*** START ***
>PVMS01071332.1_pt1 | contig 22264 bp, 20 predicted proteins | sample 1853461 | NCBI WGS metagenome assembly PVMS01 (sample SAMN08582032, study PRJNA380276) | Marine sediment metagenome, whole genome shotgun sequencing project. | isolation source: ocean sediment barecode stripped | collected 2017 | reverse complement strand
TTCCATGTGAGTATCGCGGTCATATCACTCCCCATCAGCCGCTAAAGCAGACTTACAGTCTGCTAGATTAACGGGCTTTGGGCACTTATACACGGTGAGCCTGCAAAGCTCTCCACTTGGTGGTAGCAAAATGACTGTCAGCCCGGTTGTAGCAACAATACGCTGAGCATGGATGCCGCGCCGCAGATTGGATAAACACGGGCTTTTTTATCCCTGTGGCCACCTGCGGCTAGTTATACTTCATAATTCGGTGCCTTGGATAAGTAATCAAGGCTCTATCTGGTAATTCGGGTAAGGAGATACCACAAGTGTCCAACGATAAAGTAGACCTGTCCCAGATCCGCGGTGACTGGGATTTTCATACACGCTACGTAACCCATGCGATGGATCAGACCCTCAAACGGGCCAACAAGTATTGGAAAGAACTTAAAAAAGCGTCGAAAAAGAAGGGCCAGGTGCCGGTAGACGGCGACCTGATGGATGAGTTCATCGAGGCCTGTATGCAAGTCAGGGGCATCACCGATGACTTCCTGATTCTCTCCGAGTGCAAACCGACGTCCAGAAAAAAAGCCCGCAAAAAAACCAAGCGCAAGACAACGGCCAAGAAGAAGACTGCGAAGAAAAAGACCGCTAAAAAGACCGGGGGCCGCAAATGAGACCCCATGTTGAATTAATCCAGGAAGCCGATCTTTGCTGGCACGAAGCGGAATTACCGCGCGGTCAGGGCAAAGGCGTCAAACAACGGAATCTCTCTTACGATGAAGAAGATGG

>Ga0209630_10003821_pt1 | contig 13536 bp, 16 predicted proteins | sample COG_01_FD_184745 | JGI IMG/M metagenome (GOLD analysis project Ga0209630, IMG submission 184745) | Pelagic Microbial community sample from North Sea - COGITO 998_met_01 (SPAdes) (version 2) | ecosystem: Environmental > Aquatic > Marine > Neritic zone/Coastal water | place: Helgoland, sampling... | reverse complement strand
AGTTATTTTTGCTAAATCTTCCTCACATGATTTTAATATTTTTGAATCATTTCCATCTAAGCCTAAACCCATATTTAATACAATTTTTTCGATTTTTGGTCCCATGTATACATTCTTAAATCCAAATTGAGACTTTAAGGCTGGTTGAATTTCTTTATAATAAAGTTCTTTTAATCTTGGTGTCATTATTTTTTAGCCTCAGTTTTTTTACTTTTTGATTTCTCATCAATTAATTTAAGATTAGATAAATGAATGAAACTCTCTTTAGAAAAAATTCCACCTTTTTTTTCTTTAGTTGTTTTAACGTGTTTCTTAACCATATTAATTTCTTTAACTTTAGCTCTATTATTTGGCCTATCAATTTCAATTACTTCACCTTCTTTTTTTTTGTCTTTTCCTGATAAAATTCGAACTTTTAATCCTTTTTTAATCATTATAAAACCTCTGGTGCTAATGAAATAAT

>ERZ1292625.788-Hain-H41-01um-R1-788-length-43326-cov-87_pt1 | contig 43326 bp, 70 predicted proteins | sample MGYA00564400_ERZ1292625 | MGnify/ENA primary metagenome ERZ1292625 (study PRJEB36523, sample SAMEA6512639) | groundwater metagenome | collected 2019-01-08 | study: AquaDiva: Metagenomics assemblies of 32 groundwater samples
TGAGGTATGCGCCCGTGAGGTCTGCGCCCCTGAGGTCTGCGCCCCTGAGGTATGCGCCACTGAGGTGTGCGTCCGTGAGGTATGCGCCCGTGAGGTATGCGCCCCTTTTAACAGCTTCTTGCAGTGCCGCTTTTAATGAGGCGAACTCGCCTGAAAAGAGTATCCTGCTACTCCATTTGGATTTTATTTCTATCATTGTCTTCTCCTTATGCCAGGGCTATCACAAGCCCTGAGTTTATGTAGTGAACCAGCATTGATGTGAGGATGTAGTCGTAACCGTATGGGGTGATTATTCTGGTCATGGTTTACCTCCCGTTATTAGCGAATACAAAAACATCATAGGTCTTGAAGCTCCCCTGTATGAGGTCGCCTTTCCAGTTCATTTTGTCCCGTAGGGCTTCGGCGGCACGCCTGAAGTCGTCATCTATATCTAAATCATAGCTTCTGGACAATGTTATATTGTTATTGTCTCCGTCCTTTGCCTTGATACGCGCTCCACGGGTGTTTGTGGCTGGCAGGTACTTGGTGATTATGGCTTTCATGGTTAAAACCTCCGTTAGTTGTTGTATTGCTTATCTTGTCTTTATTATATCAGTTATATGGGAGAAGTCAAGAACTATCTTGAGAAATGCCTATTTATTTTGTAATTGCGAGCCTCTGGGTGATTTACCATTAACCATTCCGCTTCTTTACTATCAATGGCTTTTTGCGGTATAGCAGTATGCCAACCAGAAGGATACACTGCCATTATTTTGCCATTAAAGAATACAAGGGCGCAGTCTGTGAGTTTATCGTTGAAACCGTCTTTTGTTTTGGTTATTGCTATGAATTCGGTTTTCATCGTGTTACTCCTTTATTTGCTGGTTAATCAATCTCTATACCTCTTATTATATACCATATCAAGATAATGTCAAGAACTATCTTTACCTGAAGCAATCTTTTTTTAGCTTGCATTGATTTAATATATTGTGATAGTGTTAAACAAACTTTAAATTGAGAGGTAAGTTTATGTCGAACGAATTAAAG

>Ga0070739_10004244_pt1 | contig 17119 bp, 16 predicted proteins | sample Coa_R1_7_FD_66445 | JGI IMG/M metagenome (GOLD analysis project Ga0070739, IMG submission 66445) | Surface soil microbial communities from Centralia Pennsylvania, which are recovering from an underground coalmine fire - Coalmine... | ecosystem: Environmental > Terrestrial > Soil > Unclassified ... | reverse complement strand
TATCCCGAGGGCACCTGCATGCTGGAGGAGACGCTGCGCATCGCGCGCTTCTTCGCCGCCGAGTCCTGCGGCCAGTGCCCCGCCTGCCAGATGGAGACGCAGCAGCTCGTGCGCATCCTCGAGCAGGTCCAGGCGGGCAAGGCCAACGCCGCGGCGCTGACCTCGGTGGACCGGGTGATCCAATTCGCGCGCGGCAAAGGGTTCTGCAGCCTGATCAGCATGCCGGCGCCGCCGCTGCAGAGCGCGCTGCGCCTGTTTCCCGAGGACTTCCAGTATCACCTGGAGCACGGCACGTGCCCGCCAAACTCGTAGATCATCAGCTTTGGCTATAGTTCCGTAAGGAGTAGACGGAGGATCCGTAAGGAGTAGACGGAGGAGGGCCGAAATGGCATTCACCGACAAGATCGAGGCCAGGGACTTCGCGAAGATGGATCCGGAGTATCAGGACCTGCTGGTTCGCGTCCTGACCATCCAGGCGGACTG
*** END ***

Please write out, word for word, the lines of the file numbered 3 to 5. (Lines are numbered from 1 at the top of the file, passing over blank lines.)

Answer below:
>Ga0209630_10003821_pt1 | contig 13536 bp, 16 predicted proteins | sample COG_01_FD_184745 | JGI IMG/M metagenome (GOLD analysis project Ga0209630, IMG submission 184745) | Pelagic Microbial community sample from North Sea - COGITO 998_met_01 (SPAdes) (version 2) | ecosystem: Environmental > Aquatic > Marine > Neritic zone/Coastal water | place: Helgoland, sampling... | reverse complement strand
AGTTATTTTTGCTAAATCTTCCTCACATGATTTTAATATTTTTGAATCATTTCCATCTAAGCCTAAACCCATATTTAATACAATTTTTTCGATTTTTGGTCCCATGTATACATTCTTAAATCCAAATTGAGACTTTAAGGCTGGTTGAATTTCTTTATAATAAAGTTCTTTTAATCTTGGTGTCATTATTTTTTAGCCTCAGTTTTTTTACTTTTTGATTTCTCATCAATTAATTTAAGATTAGATAAATGAATGAAACTCTCTTTAGAAAAAATTCCACCTTTTTTTTCTTTAGTTGTTTTAACGTGTTTCTTAACCATATTAATTTCTTTAACTTTAGCTCTATTATTTGGCCTATCAATTTCAATTACTTCACCTTCTTTTTTTTTGTCTTTTCCTGATAAAATTCGAACTTTTAATCCTTTTTTAATCATTATAAAACCTCTGGTGCTAATGAAATAAT

>ERZ1292625.788-Hain-H41-01um-R1-788-length-43326-cov-87_pt1 | contig 43326 bp, 70 predicted proteins | sample MGYA00564400_ERZ1292625 | MGnify/ENA primary metagenome ERZ1292625 (study PRJEB36523, sample SAMEA6512639) | groundwater metagenome | collected 2019-01-08 | study: AquaDiva: Metagenomics assemblies of 32 groundwater samples